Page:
If you open Restore Database from SQL Server Management Studio (SSMS) and navigate to Locate Backup File, you will see the /var/opt/mssql/data path:

Default SSMS Restore Database Path.

Now… Here’s where I got confused. The current path is using forward slashes. When I ran the container, I also mapped my local folder C:\Docker\SQL to the container path /sql. To me, it was logical to try /sql:

SSMS Restore Database Path: Forward Slash Path Error.

Nope! No can do. You have to use \sql:

SSMS Restore Database Path: Backslash Path Success.

I have no idea why, and I haven’t figured out if this is a bug or by design. (Do you know? Please comment!) I can only guess that since SSMS is a Windows application, it is using Windows paths (with backslashes), even though it is showing the Linux paths (with forward slashes).

Anyway! Select your .bak file…

SSMS Restore Database.

…aaaaand SUCCESS! :D

SSMS Restore Database Success.

Yay! The WideWorldImporters demo database is now restored to SQL Server 2019 running in a Docker container:

Restored Database in SSMS.

How cool is that? Just repeat the process for any remaining databases. Mission accomplished 🤓

Restore Demo Databases Script

If you do this more than a few times a year, definitely automate the restore process using T-SQL or PowerShell! I use the following, standard script:

USE [master];
GO

RESTORE DATABASE [AdventureWorks] 
    FROM DISK = N'/sql/Backups/AdventureWorks2017.bak' 
    WITH FILE = 1, 
    MOVE N'AdventureWorks2017' TO N'/var/opt/mssql/data/AdventureWorks.mdf',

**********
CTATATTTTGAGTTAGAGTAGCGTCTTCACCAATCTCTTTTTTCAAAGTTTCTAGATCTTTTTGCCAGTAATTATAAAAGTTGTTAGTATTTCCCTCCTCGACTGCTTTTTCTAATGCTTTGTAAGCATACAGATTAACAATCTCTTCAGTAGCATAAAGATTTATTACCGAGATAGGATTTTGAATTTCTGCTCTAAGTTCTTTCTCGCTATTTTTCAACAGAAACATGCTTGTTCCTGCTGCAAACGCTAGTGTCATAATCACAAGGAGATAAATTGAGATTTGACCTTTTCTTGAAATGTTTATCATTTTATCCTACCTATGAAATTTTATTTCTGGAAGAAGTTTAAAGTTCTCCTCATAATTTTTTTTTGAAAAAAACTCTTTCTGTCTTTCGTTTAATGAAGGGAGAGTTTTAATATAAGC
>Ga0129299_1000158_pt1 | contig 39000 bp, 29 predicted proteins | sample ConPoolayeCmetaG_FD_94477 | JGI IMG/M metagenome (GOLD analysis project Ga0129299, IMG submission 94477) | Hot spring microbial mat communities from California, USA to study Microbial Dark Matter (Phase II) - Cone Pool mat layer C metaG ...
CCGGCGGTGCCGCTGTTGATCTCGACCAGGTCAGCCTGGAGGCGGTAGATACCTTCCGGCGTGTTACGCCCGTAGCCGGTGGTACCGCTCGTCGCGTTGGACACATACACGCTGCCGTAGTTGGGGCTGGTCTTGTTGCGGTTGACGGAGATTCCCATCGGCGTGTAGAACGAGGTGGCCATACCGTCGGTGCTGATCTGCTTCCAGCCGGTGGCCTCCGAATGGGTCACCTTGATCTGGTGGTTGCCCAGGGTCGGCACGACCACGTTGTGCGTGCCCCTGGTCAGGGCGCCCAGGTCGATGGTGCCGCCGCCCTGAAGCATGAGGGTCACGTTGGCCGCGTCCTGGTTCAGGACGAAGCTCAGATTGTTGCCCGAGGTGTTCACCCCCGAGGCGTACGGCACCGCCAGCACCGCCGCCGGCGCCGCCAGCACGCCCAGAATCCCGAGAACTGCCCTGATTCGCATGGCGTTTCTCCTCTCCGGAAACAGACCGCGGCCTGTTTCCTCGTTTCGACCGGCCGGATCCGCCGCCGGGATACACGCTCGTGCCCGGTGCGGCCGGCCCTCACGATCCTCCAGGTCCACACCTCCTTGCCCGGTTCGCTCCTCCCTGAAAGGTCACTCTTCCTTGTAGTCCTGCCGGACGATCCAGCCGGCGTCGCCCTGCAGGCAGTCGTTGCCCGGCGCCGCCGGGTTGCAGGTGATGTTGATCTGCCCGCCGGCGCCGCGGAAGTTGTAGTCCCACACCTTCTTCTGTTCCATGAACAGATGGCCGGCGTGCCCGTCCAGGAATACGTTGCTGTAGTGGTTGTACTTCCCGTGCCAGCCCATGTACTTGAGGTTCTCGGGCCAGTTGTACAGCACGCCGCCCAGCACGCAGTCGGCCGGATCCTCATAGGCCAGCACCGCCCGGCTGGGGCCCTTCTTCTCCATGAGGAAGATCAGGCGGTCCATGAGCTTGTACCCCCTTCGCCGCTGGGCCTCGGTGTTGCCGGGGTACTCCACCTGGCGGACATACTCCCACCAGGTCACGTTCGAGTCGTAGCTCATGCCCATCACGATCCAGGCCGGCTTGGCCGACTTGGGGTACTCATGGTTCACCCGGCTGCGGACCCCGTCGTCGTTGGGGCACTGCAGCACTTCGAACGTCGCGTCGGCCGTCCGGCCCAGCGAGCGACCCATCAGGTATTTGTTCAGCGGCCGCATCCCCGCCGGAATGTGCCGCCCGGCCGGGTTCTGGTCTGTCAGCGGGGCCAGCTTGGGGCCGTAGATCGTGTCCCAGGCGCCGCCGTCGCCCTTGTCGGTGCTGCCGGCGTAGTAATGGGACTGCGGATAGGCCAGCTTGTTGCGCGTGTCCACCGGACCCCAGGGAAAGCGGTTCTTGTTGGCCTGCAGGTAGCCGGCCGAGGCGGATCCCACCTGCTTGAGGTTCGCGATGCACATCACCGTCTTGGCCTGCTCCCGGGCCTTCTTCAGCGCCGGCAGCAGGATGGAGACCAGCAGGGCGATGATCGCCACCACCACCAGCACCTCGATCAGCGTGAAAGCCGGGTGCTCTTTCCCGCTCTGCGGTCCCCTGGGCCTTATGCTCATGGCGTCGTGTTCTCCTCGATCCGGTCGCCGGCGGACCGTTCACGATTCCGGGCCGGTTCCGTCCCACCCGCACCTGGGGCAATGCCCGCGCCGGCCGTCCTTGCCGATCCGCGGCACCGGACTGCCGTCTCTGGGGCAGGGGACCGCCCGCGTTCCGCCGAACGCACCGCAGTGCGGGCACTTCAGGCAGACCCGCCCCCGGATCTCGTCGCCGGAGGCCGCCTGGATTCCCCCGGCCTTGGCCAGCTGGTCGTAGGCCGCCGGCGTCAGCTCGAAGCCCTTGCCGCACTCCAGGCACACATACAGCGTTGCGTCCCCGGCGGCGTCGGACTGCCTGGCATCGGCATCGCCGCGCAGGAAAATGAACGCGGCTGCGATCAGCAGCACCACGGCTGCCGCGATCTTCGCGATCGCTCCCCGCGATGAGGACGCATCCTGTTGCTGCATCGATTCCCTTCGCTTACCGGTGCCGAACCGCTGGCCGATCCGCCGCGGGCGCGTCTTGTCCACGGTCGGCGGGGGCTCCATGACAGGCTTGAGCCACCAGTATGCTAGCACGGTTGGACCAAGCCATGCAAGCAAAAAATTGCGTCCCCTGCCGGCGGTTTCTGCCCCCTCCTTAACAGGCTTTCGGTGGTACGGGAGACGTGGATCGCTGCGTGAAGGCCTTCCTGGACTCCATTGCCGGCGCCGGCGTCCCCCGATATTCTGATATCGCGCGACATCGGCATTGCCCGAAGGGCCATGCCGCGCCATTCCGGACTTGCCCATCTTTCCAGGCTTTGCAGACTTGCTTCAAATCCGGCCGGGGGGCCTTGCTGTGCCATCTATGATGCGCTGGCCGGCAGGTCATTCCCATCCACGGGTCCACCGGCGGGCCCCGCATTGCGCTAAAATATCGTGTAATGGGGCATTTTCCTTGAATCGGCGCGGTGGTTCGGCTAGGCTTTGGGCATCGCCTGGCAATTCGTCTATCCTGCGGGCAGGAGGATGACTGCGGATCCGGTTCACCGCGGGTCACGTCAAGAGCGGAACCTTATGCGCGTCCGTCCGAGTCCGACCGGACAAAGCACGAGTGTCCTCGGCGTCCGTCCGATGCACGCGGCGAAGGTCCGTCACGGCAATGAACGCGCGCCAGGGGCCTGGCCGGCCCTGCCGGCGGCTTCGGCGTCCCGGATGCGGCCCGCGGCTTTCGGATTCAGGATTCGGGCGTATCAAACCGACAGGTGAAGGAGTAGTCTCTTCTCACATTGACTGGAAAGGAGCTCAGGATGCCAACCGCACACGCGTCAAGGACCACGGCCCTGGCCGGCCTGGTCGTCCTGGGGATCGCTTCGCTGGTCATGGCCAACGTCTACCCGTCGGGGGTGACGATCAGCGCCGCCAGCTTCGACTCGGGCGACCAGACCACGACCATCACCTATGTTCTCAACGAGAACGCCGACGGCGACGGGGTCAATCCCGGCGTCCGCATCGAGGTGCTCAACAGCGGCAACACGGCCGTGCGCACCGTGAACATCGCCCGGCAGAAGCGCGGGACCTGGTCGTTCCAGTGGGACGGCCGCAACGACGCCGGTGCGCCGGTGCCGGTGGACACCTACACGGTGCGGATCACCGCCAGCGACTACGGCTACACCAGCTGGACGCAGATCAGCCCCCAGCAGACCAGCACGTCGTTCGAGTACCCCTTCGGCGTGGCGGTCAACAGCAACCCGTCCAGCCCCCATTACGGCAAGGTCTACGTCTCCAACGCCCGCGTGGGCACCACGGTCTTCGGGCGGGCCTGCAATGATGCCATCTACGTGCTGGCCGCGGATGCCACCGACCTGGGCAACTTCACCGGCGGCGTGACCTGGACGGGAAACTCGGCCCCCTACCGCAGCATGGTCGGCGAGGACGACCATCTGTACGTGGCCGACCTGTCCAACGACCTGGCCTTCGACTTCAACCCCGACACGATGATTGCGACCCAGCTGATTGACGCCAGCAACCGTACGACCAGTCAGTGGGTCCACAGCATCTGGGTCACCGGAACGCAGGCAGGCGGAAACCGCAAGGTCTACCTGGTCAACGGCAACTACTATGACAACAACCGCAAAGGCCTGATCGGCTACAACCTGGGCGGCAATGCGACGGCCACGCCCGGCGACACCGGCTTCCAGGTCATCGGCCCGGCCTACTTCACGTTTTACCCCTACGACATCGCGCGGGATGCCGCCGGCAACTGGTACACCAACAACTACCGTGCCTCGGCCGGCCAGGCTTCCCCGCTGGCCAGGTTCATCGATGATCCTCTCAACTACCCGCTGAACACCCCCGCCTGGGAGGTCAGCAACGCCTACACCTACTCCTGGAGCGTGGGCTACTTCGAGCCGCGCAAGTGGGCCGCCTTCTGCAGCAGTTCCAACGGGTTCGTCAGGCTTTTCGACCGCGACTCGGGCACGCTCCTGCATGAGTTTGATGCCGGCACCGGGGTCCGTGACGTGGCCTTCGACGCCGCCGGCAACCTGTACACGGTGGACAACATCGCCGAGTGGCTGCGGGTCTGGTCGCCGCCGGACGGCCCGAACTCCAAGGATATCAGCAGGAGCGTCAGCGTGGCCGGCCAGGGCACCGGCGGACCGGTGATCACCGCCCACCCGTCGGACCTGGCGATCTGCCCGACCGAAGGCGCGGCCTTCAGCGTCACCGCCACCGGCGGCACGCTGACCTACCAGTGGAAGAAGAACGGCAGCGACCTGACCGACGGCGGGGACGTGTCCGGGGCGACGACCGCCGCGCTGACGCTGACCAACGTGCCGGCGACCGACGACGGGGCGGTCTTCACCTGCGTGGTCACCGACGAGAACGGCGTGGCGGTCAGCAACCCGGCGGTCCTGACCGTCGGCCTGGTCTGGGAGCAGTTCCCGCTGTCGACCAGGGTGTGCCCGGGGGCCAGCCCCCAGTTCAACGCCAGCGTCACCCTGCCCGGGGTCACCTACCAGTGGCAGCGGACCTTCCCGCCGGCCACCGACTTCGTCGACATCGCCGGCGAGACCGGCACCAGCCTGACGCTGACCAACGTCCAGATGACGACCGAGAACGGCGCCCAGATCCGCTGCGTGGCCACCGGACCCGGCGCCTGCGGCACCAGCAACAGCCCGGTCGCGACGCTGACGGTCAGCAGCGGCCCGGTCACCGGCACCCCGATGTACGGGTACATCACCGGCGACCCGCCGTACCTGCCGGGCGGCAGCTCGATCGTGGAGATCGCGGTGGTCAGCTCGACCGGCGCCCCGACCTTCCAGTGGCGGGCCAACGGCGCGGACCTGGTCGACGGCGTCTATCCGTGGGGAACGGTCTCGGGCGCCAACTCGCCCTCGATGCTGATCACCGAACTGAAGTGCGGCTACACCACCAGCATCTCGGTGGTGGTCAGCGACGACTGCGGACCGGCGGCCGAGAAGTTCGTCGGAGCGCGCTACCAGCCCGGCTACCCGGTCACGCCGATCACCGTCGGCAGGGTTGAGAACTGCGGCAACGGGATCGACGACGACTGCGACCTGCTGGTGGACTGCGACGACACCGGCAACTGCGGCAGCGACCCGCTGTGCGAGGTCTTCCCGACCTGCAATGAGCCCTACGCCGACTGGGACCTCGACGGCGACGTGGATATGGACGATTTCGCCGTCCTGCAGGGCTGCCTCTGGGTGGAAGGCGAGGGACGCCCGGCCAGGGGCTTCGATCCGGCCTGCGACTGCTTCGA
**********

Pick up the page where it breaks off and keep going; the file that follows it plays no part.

MOVE N'AdventureWorks2017_log' TO N'/var/opt/mssql/data/AdventureWorks_log.ldf', 
    NOUNLOAD, STATS = 5
GO

RESTORE DATABASE [AdventureWorksDW] 
    FROM DISK = N'/sql/Backups/AdventureWorksDW2017.bak' 
    WITH FILE = 1, 
    MOVE N'AdventureWorksDW2017' TO N'/var/opt/mssql/data/AdventureWorksDW.mdf', 
    MOVE N'AdventureWorksDW2017_log' TO N'/var/opt/mssql/data/AdventureWorksDW_log.ldf', 
    NOUNLOAD, STATS = 5
GO

RESTORE DATABASE [AdventureWorksLT] 
    FROM DISK = N'/sql/Backups/AdventureWorksLT2017.bak' 
    WITH FILE = 1, 
    MOVE N'AdventureWorksLT2012_Data' TO N'/var/opt/mssql/data/AdventureWorksLT.mdf', 
    MOVE N'AdventureWorksLT2012_Log' TO N'/var/opt/mssql/data/AdventureWorksLT_log.ldf', 
    NOUNLOAD, STATS = 5
GO

RESTORE DATABASE [WideWorldImportersDW] 
    FROM DISK = N'/sql/Backups/WideWorldImportersDW-Full.bak' 
    WITH FILE = 1, 
    MOVE N'WWI_Primary' TO N'/var/opt/mssql/data/WideWorldImportersDW.mdf', 
    MOVE N'WWI_UserData' TO N'/var/opt/mssql/data/WideWorldImportersDW_UserData.ndf', 
    MOVE N'WWI_Log' TO N'/var/opt/mssql/data/WideWorldImportersDW.ldf', 
    MOVE N'WWIDW_InMemory_Data_1' TO N'/var/opt/mssql/data/WideWorldImportersDW_InMemory_Data_1', 
    NOUNLOAD, STATS = 5
GO

RESTORE DATABASE [WideWorldImporters] 
    FROM DISK = N'/sql/Backups/WideWorldImporters-Full.bak' 
    WITH FILE = 1, 
    MOVE N'WWI_Primary' TO N'/var/opt/mssql/data/WideWorldImporters.mdf', 
    MOVE N'WWI_UserData' TO N'/var/opt/mssql/data/WideWorldImporters_UserData.ndf', 
    MOVE N'WWI_Log' TO N'/var/opt/mssql/data/WideWorldImporters.ldf', 
    MOVE N'WWI_InMemory_Data_1' TO N'/var/opt/mssql/data/WideWorldImporters_InMemory_Data_1', 
    NOUNLOAD, STATS = 5
GO

Summary of SQL Server 2019 in Docker

In short, it probably takes longer to read this post than to actually create a demo environment in a Docker container. If you already have Docker installed and a copy of your .bak files, it’s as easy as:

  1. Pull
  2. Run
  3. Restore!

Resources

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About the Author

Professional headshot of Cathrine Wilhelmsen.Cathrine Wilhelmsen is a Microsoft Data Platform MVP, BimlHero Certified Expert, international speaker, author, blogger, and chronic volunteer. She loves data and coding, as well as teaching and sharing knowledge - oh, and sci-fi, chocolate, coffee, and cats 🤓